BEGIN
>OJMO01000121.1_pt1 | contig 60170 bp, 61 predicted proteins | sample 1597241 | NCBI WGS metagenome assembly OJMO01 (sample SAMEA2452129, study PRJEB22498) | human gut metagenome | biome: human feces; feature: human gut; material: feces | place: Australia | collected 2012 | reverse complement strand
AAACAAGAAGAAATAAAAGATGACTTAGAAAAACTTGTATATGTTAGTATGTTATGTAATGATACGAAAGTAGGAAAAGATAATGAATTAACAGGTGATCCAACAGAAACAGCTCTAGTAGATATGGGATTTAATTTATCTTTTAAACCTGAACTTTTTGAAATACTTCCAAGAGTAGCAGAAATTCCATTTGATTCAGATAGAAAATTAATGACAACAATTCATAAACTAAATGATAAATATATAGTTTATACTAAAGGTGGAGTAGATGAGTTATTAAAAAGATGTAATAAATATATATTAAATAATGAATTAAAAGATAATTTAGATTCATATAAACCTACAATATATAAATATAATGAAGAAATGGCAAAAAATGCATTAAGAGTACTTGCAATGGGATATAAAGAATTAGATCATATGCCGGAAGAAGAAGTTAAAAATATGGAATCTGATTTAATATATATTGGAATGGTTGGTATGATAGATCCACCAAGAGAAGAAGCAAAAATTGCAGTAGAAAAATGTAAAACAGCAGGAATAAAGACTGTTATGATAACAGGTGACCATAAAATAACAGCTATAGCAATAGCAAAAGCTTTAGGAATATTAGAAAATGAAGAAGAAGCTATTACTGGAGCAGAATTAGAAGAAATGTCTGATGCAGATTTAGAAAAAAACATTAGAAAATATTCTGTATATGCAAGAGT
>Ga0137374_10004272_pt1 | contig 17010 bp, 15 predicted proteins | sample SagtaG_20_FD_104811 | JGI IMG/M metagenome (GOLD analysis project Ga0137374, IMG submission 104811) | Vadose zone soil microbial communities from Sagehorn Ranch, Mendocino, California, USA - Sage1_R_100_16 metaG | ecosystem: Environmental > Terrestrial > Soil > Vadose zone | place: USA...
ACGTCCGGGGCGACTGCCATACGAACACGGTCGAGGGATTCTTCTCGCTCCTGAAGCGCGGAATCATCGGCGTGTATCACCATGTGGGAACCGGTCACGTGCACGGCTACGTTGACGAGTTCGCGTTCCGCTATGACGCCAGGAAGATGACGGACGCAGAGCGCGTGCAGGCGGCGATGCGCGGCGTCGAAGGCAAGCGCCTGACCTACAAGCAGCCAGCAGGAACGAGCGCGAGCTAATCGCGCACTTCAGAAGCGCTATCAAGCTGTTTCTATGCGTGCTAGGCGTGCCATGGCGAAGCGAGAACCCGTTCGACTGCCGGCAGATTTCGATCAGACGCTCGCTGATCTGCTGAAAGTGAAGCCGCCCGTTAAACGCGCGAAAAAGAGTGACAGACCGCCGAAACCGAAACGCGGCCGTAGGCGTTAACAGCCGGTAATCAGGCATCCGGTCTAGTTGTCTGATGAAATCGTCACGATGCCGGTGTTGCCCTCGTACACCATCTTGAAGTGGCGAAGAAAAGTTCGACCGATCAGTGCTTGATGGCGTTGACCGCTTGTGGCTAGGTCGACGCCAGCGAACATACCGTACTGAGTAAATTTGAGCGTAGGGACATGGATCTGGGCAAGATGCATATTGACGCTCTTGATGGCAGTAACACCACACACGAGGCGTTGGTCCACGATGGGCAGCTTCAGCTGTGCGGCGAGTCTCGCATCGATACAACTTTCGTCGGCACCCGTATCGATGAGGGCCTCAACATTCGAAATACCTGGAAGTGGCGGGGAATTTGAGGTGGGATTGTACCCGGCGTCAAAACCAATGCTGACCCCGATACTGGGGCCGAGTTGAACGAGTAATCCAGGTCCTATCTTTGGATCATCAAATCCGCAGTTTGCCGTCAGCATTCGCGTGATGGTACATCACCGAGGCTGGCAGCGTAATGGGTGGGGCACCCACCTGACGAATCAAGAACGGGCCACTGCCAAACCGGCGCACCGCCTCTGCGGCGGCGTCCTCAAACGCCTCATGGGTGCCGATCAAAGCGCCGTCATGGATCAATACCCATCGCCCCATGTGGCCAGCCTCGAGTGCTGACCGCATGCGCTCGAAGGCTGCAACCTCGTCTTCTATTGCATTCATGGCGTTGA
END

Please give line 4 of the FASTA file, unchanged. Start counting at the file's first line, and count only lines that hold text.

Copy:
ACGTCCGGGGCGACTGCCATACGAACACGGTCGAGGGATTCTTCTCGCTCCTGAAGCGCGGAATCATCGGCGTGTATCACCATGTGGGAACCGGTCACGTGCACGGCTACGTTGACGAGTTCGCGTTCCGCTATGACGCCAGGAAGATGACGGACGCAGAGCGCGTGCAGGCGGCGATGCGCGGCGTCGAAGGCAAGCGCCTGACCTACAAGCAGCCAGCAGGAACGAGCGCGAGCTAATCGCGCACTTCAGAAGCGCTATCAAGCTGTTTCTATGCGTGCTAGGCGTGCCATGGCGAAGCGAGAACCCGTTCGACTGCCGGCAGATTTCGATCAGACGCTCGCTGATCTGCTGAAAGTGAAGCCGCCCGTTAAACGCGCGAAAAAGAGTGACAGACCGCCGAAACCGAAACGCGGCCGTAGGCGTTAACAGCCGGTAATCAGGCATCCGGTCTAGTTGTCTGATGAAATCGTCACGATGCCGGTGTTGCCCTCGTACACCATCTTGAAGTGGCGAAGAAAAGTTCGACCGATCAGTGCTTGATGGCGTTGACCGCTTGTGGCTAGGTCGACGCCAGCGAACATACCGTACTGAGTAAATTTGAGCGTAGGGACATGGATCTGGGCAAGATGCATATTGACGCTCTTGATGGCAGTAACACCACACACGAGGCGTTGGTCCACGATGGGCAGCTTCAGCTGTGCGGCGAGTCTCGCATCGATACAACTTTCGTCGGCACCCGTATCGATGAGGGCCTCAACATTCGAAATACCTGGAAGTGGCGGGGAATTTGAGGTGGGATTGTACCCGGCGTCAAAACCAATGCTGACCCCGATACTGGGGCCGAGTTGAACGAGTAATCCAGGTCCTATCTTTGGATCATCAAATCCGCAGTTTGCCGTCAGCATTCGCGTGATGGTACATCACCGAGGCTGGCAGCGTAATGGGTGGGGCACCCACCTGACGAATCAAGAACGGGCCACTGCCAAACCGGCGCACCGCCTCTGCGGCGGCGTCCTCAAACGCCTCATGGGTGCCGATCAAAGCGCCGTCATGGATCAATACCCATCGCCCCATGTGGCCAGCCTCGAGTGCTGACCGCATGCGCTCGAAGGCTGCAACCTCGTCTTCTATTGCATTCATGGCGTTGA